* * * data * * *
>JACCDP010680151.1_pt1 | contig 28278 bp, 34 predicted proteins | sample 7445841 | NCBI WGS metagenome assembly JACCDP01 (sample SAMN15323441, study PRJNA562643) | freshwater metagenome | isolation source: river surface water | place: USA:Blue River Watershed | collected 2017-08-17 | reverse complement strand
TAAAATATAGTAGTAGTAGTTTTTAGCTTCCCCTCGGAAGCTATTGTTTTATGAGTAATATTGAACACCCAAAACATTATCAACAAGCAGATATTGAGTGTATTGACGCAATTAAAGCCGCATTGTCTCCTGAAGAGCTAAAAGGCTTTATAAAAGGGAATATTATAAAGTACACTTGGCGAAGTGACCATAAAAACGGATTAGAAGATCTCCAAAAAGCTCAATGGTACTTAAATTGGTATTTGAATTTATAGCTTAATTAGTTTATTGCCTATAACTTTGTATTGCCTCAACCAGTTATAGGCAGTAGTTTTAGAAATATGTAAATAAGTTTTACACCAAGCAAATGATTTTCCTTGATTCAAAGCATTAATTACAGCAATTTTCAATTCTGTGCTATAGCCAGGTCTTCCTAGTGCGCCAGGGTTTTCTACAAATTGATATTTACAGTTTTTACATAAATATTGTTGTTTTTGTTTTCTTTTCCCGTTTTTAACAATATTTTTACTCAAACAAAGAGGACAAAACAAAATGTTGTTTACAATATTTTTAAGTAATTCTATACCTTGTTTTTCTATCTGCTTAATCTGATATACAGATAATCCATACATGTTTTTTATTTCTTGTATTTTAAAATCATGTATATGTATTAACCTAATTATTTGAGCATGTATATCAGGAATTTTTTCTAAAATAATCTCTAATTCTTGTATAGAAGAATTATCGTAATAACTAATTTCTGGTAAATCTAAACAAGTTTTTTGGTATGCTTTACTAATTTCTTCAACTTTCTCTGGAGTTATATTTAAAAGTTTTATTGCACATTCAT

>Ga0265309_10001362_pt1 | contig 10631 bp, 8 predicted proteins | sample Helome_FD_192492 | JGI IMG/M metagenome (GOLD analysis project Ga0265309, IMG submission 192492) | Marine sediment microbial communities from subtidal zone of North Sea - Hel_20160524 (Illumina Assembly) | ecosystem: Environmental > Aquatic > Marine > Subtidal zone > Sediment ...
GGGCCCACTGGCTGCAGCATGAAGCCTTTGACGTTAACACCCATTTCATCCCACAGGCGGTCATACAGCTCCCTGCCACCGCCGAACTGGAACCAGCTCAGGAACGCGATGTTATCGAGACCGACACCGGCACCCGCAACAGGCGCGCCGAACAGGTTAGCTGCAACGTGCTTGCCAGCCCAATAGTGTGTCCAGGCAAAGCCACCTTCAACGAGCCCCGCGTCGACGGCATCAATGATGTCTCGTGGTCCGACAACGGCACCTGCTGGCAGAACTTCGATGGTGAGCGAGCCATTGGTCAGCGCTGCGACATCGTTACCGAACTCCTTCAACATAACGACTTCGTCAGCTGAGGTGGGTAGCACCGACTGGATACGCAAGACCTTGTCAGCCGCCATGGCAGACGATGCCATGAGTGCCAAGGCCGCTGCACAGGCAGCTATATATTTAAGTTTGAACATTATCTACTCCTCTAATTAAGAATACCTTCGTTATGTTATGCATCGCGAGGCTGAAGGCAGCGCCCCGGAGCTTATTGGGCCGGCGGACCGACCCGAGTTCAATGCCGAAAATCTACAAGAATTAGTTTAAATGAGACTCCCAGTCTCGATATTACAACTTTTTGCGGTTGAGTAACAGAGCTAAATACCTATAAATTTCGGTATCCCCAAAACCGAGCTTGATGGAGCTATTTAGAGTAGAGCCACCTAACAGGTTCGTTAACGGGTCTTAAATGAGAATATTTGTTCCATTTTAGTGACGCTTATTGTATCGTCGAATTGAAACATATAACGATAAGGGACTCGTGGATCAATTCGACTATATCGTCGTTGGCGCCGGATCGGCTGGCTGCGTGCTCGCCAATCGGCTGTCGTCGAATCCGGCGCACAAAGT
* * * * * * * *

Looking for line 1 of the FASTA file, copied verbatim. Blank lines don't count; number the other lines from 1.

>JACCDP010680151.1_pt1 | contig 28278 bp, 34 predicted proteins | sample 7445841 | NCBI WGS metagenome assembly JACCDP01 (sample SAMN15323441, study PRJNA562643) | freshwater metagenome | isolation source: river surface water | place: USA:Blue River Watershed | collected 2017-08-17 | reverse complement strand